For over 3 years, this blog has mostly been a long love letter to New Orleans as I move from longtime visitor to citizen of the Who Dat Nation and part of the gumbo of this city. I’ve attended concerts, parades, festivals and more and shared the events with you readers. But when I participated in the Royal Sonesta‘s 43rd annual Greasing of the Poles, like Alice Through the Looking Glass, I stepped into the story. In order to keep revelers off the balcony during Mardi Gras, the Sonesta greases the poles on Bourbon Street with a celebrity-studded event and contest with fans spanning from locals on balconies dressed in wigs and costumes to the Greasing of the Poles Fan Club from Germany.
Over the years, the Greasing of the Poles has come to symbolize the official kick-off to the last (5 day) weekend of Mardi Gras. Perhaps the best part of stepping into this tradition is that my invitation came from a reader of this blog, a member of the Pussyfooters who thought I might be right to be a “celebrity greaser.” Considered one of the quirkier NOLA traditions, I love it for its “only in New Orleans” quality. The simple task of applying petroleum jelly to the poles supporting the hotel’s Bourbon Street balcony is an elaborate affair complete with bands, dance numbers and yes – 4 women on ladders rubbing poles with lubricant.
During a great breakfast provided by the hotel, I had the pleasure of meeting King of Zulu Cedric George Givens, Sir Saint, some Saintsations and Junior Galette, Jed Collins, Brian de la Puente and Isa Abdul-Quddus of the New Orleans Saints! After performances by the Pussyfooters and Leroy Jones and his Original Hurricane Brass Band, LeBron “LBJ” Joseph and Kelder Summers of Old School 106.7 FM introduced the celebrity judges; Saints punter Thomas Morstead, comedienne and Times Picayune columnist Jodi Borrello, Grammy & Billboard Award Winning Jazz Trumpeter Irvin Mayfield and star of New Orleans Opera Créole, Ivan Griffin. Griffin performed a fun, localized rendition of Hey Big Spender with Stephanie Robinson, Donielle Gervarve and Mandy Brown of the Pussyfooters and (I’m still getting used to the idea) me!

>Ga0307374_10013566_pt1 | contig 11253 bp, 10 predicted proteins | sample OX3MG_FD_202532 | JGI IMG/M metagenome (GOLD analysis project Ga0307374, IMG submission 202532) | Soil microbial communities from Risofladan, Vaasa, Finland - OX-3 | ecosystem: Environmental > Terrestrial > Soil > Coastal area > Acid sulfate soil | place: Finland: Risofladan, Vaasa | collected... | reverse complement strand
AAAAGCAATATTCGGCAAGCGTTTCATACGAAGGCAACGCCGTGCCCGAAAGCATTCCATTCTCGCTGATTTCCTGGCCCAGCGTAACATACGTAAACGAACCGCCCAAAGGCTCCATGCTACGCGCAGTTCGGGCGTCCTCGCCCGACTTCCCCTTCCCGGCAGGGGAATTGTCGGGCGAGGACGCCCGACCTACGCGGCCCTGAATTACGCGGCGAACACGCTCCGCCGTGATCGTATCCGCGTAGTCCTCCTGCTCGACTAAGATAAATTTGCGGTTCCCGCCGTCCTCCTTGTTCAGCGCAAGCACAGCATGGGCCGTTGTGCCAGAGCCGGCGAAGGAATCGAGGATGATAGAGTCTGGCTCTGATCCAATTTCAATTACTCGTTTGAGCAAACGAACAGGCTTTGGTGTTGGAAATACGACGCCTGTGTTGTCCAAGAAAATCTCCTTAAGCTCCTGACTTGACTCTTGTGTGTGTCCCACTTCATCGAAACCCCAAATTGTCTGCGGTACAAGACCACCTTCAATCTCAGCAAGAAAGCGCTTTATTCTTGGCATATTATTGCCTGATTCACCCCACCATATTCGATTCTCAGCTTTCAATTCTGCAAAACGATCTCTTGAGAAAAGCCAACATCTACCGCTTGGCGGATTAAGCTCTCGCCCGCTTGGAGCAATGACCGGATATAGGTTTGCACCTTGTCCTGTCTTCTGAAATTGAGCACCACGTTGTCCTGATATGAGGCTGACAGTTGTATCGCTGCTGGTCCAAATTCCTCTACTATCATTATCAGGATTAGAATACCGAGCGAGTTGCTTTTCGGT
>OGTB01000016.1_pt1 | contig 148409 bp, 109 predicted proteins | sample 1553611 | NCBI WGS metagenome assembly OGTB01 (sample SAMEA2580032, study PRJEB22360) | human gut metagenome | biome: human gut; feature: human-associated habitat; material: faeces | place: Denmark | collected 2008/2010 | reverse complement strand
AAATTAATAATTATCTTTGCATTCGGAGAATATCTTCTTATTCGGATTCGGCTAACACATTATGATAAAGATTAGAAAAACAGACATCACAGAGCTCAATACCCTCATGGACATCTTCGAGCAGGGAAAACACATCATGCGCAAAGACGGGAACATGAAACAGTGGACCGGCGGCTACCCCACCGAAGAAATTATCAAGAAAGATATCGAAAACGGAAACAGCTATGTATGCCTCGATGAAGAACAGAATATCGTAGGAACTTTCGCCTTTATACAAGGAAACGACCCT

Then it was up to the poles for the greasing contest. We stood atop ladders (me with a spotter who took his job very seriously) and slathered the poles for about 5 minutes. At some point, looking over all the faces, I spotted my cousin in the crowd! I remembered years ago when Ken Block of the band Sister Hazel told me how nice it is to spot a similar face in a sea of strangers when you’re performing. Amen.
I didn’t win either of the awards. Distracted by the whole experience, I under-slathered my pole. Though it would have been fun to go home with a trophy, I was THRILLED to have been part of something as pomp-filled, ritualistic and supremely silly as the 43rd Annual Greasing of the Poles. As an added bonus, another blogger posted on the event and I got to know what it feels like when I mention someone in my own. CLICK HERE to read the post from NOLAFemmes.
Only in New Orleans would I then be whisked away to Mannings at 11am to judge a cocktail contest. The Krewe of Rocckus is a 3 day party hosted by band Better Than Ezra during Mardi Gras. Attendees are treated to concerts by Better Than Ezra and other musical guests, parades and even a second line with the Treme Brass Band and Mardi Gras Indians. When I told one woman I envied her that bit, she said she was sad Uncle Lionel wouldn’t be there this year. Aren’t we all. I remember running into him last Mardi Gras Day…
I’m not much of a drinker so for me the very best part of the contest was being reunited with my friends in Sister Hazel after all these years. They were serving as judges as well. At some point, I had to remark to guitarist Ryan Newell, “New Orleans is like a beautiful woman at a party, she doesn’t have to move an inch because eventually everyone makes their way to her table.” And I got to be the familiar face in the crowd for Ken Block again. What an amazing end to a triumphant morning! I felt like a warped version of a Marine – I’d done more partying by lunch than most people will do in a week.
After a nap and a late start, I attended the d’Etat and Morpheus parades. Knowing that I’d never be able to edit the video fast enough, I decided to just go to the parades and enjoy dancing and catching beads without worry for my camera. The Friday night parades are characterized by “blinky” throws – beads and rings that blink in the night making the crowd look like a miles-long chaotic Christmas tree. We weathered the one hour delay for a broken down float and were rewarded by much lighter crowds and less competition for beads. Not a bad way to kick off the last weekend of Mardi Gras.